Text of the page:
Polar Biology

, Volume 38, Issue 1, pp 37–50 | Cite as

A biomarker-based investigation of the mid-winter ecosystem in Rijpfjorden, Svalbard

Original Paper

Abstract

The seasonality of Arctic climate has a pronounced influence on marine ecosystems. The spring bloom is known to be especially important to the structure of Arctic marine ecosystems, yet comparatively little is known about activity during winter. Previously, analysis of diatom-derived highly branched isoprenoid (HBI) lipids has provided useful data on organic carbon inputs to Arctic ecosystems during spring and summer. Here, we aimed to determine whether these lipids and their sources could also be identified during winter and whether HBI distributions in heterotrophs could be linked to seasonal food supply. A selection of heterotrophs was obtained from the water column as part of the Polar Night Cruise in Rijpfjorden during January 2012, and the sea ice-specific biomarker IP25 and other HBIs were identified in the majority of these. IP25 and other HBIs were also detected in some sediments collected at the same time, but were absent from sea ice and seawater samples. However, analysis of algal cultures from each environment provided some information on the likely origin of the HBIs in sediments and heterotrophs. The similarity of the HBI distributions in sediments and some heterotrophs provides some evidence for benthic feeding during winter, although an alternative explanation involving retention of HBIs from previous spring/summer feeding cannot be discounted at this stage. More information on HBI residence times in heterotrophs is required before these two explanations can be distinguished. Nevertheless, the analysis of HBI lipids would appear to have potential in providing novel information regarding Arctic ecosystems during winter.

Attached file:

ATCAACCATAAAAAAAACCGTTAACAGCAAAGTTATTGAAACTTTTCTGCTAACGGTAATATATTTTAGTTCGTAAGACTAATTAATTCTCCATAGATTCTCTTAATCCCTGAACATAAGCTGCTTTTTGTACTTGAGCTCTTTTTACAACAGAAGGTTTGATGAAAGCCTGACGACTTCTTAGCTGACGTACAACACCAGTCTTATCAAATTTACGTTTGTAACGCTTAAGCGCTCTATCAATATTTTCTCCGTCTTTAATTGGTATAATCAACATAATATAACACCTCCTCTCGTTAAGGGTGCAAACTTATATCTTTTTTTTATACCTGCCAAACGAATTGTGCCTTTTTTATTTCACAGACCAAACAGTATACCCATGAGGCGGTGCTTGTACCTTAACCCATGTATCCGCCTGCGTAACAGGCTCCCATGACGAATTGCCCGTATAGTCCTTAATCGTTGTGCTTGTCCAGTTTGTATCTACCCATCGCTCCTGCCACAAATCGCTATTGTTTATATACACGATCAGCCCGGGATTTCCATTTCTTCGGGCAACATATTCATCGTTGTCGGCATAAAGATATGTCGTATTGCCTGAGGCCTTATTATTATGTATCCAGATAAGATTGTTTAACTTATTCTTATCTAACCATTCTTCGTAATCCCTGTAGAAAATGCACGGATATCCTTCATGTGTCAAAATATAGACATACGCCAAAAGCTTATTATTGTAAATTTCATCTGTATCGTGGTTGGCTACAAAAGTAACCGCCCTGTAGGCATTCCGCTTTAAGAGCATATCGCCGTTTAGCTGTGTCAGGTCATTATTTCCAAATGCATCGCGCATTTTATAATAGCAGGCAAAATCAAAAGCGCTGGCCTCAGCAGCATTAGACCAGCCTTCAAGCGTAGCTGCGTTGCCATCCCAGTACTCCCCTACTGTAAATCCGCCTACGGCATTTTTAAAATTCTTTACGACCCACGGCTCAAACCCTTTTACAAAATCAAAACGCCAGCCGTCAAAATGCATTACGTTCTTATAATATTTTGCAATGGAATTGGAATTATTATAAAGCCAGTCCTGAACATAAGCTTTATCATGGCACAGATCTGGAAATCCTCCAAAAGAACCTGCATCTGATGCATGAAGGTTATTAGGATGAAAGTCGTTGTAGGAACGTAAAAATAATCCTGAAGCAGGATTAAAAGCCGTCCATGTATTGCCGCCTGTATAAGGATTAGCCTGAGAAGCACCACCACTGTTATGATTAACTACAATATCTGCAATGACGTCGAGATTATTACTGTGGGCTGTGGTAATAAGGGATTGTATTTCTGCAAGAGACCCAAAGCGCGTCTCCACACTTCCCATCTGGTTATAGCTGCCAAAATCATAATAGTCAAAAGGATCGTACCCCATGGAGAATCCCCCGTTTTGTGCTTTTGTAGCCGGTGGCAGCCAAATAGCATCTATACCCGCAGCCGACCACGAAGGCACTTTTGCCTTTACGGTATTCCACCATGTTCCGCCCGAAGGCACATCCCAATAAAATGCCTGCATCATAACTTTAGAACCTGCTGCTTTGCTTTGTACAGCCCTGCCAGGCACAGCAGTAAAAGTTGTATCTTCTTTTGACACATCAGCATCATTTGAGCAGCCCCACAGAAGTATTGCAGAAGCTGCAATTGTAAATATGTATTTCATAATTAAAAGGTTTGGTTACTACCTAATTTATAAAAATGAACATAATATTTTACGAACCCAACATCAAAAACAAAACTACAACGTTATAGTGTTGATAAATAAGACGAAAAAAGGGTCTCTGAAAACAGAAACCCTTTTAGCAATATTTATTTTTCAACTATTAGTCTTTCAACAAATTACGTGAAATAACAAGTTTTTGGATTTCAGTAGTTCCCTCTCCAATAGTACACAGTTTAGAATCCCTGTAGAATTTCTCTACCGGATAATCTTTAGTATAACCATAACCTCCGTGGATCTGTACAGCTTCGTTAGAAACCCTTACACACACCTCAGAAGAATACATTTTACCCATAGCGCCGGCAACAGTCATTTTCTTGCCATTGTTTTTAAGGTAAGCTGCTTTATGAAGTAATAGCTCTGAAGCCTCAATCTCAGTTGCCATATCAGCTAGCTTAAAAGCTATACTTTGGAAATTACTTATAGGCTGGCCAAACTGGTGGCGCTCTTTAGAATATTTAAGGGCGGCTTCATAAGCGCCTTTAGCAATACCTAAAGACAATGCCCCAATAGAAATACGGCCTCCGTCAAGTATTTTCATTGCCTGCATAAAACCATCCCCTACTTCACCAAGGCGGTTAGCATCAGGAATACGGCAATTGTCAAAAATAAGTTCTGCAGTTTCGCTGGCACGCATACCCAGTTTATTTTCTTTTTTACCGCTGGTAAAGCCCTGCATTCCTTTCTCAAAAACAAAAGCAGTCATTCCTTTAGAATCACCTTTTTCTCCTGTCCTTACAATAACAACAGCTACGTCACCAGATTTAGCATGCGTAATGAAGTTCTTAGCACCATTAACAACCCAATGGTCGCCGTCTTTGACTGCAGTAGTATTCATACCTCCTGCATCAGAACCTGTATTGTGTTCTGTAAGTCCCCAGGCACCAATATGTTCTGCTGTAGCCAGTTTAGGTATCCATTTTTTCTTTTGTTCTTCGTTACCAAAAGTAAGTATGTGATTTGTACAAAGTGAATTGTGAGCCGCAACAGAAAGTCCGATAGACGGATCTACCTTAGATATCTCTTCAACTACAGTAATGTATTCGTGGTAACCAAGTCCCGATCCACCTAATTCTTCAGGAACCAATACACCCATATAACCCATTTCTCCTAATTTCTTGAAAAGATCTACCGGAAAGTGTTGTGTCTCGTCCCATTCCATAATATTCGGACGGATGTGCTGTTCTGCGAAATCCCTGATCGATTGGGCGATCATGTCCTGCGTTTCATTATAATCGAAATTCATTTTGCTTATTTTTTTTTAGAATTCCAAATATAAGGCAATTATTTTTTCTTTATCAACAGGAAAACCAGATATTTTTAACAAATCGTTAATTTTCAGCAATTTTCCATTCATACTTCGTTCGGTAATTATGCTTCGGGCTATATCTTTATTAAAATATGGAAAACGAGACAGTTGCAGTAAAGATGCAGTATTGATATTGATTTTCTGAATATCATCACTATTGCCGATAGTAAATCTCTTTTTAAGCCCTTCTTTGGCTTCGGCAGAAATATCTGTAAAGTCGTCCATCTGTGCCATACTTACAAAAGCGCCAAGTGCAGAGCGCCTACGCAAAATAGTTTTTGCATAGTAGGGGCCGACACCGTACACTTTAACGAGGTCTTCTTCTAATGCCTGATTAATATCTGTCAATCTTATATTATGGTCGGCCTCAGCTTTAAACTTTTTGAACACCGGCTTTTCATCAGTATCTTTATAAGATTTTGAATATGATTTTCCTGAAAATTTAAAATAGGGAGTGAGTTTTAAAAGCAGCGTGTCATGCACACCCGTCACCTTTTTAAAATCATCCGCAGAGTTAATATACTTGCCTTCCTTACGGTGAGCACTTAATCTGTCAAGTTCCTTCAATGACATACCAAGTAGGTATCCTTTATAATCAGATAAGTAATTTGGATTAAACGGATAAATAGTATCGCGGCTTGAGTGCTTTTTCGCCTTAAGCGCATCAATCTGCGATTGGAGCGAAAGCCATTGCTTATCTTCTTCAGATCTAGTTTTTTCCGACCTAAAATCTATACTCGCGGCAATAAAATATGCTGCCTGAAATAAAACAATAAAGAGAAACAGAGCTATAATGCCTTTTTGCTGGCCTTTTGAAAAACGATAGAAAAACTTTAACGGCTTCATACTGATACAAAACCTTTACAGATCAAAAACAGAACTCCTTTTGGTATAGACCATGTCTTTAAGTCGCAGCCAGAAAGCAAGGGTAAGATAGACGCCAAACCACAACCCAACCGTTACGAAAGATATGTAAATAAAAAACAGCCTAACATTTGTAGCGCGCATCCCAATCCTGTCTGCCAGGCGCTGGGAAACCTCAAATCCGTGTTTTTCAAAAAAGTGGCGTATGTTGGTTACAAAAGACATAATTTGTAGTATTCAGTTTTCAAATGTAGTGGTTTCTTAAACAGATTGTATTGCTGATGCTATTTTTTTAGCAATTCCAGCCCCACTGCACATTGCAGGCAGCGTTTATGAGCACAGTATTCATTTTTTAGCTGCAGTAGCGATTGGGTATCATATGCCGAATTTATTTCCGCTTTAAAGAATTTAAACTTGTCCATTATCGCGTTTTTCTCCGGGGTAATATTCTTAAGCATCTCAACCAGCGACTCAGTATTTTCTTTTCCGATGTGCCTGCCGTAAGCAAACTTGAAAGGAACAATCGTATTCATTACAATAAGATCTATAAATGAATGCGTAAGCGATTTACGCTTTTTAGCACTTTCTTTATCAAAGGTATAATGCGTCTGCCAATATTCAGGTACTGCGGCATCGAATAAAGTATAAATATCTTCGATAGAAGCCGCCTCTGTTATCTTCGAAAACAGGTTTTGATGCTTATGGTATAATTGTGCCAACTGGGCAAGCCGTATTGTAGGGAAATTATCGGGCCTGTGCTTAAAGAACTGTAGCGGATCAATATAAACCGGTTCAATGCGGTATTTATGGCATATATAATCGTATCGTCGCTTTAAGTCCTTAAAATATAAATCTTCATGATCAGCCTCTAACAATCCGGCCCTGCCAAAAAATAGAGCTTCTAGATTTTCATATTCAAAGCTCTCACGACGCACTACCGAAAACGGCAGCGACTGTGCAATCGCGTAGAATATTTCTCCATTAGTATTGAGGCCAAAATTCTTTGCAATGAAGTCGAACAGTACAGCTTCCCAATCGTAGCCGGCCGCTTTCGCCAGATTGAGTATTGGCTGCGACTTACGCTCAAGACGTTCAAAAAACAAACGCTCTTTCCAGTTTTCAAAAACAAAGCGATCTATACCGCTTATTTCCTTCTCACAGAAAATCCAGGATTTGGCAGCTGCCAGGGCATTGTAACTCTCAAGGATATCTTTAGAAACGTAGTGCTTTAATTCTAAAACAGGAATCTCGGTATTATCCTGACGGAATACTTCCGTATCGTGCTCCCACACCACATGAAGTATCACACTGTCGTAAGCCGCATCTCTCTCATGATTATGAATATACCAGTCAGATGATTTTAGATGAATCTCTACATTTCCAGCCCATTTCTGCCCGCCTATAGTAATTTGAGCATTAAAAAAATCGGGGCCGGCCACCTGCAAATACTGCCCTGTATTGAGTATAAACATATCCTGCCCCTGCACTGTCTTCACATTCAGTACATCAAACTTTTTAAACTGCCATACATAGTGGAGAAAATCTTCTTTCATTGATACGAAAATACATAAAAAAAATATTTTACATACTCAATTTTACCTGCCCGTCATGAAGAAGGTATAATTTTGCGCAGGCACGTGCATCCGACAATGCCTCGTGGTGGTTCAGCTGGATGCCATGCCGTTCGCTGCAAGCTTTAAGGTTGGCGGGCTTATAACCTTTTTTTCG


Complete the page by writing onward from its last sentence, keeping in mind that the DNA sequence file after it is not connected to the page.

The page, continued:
Keywords

IP25  Highly branched isoprenoid (HBI)  Winter  Food web  Arctic  Carbon supply  Ice algae 

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Copyright information

© Springer-Verlag Berlin Heidelberg 2013

Authors and Affiliations

  1. 1.Biogeochemistry Research Centre, School of Geography, Earth and Environmental SciencesPlymouth UniversityPlymouthUK
  2. 2.Department of Arctic and Marine Biology, Faculty of Biosciences, Fisheries and EconomicsUniversity of TromsoTromsöNorway

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